Persuasion is the process of changing minds. Persuasion is an everyday part of human discourse. It is used by salesmen, parents, teachers, and many others – basically all of us. Persuasion in mediation is a two-way street. Long before you try to influence another to moderate their demands or consider the other side’s point of view, chances are good that they will have tried to convince you to their position.
It’s my experience in order to be an effective mediator, I must engage in various forms of persuasion. I do not engage in coercive or manipulative persuasion practices by which pressure brought to bear on reluctant participants to get a settlement. I do use a range of potential mediator interventions to help the parties resolve deeply held or competitively bargained differences .
How do you change someone’s mind if you think you are right and they are wrong?
We normally resort to the following: “You are, I’m afraid to say, mistaken. The position you are taking makes no logical sense. Just listen up and I’ll be more than happy to elaborate on the many, many reasons why I’m right and you are wrong. Are you feeling ready to be convinced?”
No matter the subject, this is the approach many of us adopt when we try to convince others to change their minds. It’s also an approach that often leads to the person you are trying to persuade to harden their existing position. Research suggests there is a better way. It is a way that involves more listening, and less trying to beat your opponent into submission.
Yale researchers, Leonid Rozenblit and Frank Keil suggested that in many instances people believe they understand how something works when in fact their understanding is superficial at best. They called this phenomenon “the illusion of explanatory depth”. They began by asking their study participants to rate how well they understood how things like flushing toilets, car speedometers and sewing machines worked, before asking them to explain what they understood and then answer questions on it. The effect they revealed was that, on average, people in the experiment rated their understanding as much worse after it had been put to the test.
What happens, argued Rozenblit and Keil, is that we mistake our familiarity with these things for the belief that we have a detailed understanding of how they work. Usually, nobody tests us and if we have any questions about them we can just take a look. Psychologists call this idea that humans have a tendency to take mental short cuts when making decisions or assessments the “cognitive miser” theory.
Why would we bother expending the effort to really understand things when we can get by without doing so? The interesting thing is that we manage to hide from ourselves exactly how shallow our understanding is.
This is a phenomenon that will be familiar to anyone who has ever had to teach something. Usually, it only takes the first moments when you start to rehearse what you’ll say to explain a topic, or worse, the first student question, for you to realize that you don’t truly understand it. Teachers often say to each other “I didn’t really understand this until I had to teach it”. Inventor Mark Changizi quipped: “I find that no matter how badly I teach I still learn something”.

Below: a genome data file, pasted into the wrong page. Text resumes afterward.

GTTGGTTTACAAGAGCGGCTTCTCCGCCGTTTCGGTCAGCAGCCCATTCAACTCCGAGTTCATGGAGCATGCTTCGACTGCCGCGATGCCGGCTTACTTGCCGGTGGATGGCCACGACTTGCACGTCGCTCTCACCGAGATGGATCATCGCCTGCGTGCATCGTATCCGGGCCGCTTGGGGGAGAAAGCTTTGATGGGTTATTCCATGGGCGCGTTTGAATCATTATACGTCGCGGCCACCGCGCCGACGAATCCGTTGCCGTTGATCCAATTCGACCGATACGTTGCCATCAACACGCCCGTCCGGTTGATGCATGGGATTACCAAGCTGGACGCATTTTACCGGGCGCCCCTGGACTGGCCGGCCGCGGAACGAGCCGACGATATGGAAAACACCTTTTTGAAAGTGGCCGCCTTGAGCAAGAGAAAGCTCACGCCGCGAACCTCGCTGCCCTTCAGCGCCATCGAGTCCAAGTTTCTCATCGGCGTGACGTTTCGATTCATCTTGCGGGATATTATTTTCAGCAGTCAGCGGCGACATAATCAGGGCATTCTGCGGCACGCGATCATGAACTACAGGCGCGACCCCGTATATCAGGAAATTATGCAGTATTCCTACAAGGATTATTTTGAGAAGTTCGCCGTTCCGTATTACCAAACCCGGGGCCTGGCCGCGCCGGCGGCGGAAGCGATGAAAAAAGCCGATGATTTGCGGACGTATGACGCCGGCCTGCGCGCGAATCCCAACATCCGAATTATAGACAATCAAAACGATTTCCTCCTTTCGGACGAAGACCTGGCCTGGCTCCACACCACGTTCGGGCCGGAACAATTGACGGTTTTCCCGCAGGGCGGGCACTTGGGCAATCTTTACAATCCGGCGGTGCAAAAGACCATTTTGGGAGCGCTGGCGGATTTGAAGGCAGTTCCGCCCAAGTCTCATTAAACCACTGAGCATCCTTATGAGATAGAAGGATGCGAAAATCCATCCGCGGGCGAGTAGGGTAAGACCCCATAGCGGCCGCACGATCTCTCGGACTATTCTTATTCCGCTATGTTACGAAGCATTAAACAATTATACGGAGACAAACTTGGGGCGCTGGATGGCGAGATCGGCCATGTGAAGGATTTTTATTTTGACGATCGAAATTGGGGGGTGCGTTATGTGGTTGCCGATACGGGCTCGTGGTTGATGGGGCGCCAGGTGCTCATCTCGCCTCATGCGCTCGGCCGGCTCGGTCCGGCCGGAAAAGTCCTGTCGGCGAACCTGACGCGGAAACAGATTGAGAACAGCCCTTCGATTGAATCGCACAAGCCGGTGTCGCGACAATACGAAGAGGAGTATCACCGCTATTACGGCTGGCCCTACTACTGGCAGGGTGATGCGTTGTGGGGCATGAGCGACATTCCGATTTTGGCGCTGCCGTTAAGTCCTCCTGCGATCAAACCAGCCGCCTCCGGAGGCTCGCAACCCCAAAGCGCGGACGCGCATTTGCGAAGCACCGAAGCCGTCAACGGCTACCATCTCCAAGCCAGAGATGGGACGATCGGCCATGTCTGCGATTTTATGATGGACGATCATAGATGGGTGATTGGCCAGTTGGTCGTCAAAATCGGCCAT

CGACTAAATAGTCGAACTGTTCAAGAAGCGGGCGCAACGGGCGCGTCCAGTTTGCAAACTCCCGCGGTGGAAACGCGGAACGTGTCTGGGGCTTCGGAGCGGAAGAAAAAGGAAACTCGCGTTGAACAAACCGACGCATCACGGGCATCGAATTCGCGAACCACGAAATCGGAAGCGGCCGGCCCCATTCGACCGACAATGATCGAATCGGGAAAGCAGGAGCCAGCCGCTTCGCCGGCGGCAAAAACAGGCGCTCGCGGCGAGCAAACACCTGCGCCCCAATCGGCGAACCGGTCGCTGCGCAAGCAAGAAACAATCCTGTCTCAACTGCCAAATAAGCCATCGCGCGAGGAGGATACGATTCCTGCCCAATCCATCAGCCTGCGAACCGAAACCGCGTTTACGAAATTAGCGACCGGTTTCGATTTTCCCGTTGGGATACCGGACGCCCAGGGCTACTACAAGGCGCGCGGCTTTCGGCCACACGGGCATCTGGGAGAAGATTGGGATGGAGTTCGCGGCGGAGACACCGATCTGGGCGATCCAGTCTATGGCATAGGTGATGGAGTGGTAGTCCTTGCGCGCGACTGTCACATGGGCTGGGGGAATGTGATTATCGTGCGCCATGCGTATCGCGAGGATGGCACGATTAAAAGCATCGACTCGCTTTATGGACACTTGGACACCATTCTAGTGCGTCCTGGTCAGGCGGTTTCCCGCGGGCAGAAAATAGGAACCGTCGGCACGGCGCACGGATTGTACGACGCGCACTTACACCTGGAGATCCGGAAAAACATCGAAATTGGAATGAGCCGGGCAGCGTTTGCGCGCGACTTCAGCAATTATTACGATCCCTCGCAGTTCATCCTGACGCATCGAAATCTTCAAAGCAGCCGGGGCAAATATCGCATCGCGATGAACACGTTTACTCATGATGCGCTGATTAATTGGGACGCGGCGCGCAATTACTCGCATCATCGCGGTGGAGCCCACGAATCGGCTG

How “Explain yourself” can be used to persuade others.
A research team, led by Philip Fernbach, of the University of Colorado, reasoned that the phenomenon might hold as much for political understanding as for things like how toilets work. They hypothesized that people who have strong political opinions would be more open to other viewpoints, if asked to explain exactly how they thought the policy they were advocating would bring about the effects they claimed it would.
Recruiting a sample of Americans via the internet, they polled participants on a set of contentious US policy issues, such as imposing sanctions on Iran, healthcare and approaches to carbon emissions. One group was asked to give their opinion and then provide reasons for why they held that view. They got the opportunity to put their side of the issue, in the same way anyone in an argument or debate has a chance to argue their case.
Those in the second group did something different. They were asked to explain how the policy they were advocating would work. They were asked to trace, step by step, from start to finish, the causal path from the policy to the effects it was supposed to have.
The results were clear. People who provided reasons remained as convinced of their positions as they had been before the experiment. Those who were asked to provide explanations softened their views, and reported a correspondingly larger drop in how they rated their understanding of the issues.
Therefore listening to detailed explanations regarding how their idea will work will soften their position at the very least.
**Why the picture of Cross Country runners? It takes a lot of persuasion to get them to the finish line.
About the Author: Ken Strongman (www.kpstrongman.com) has years of experience and a growing national reputation as a mediator and arbitrator. He has successfully resolved more than a thousand disputes in the fields of construction defects, real estate, intellectual property, and employment. He is also a Mediator and Arbitrator for FINRA.
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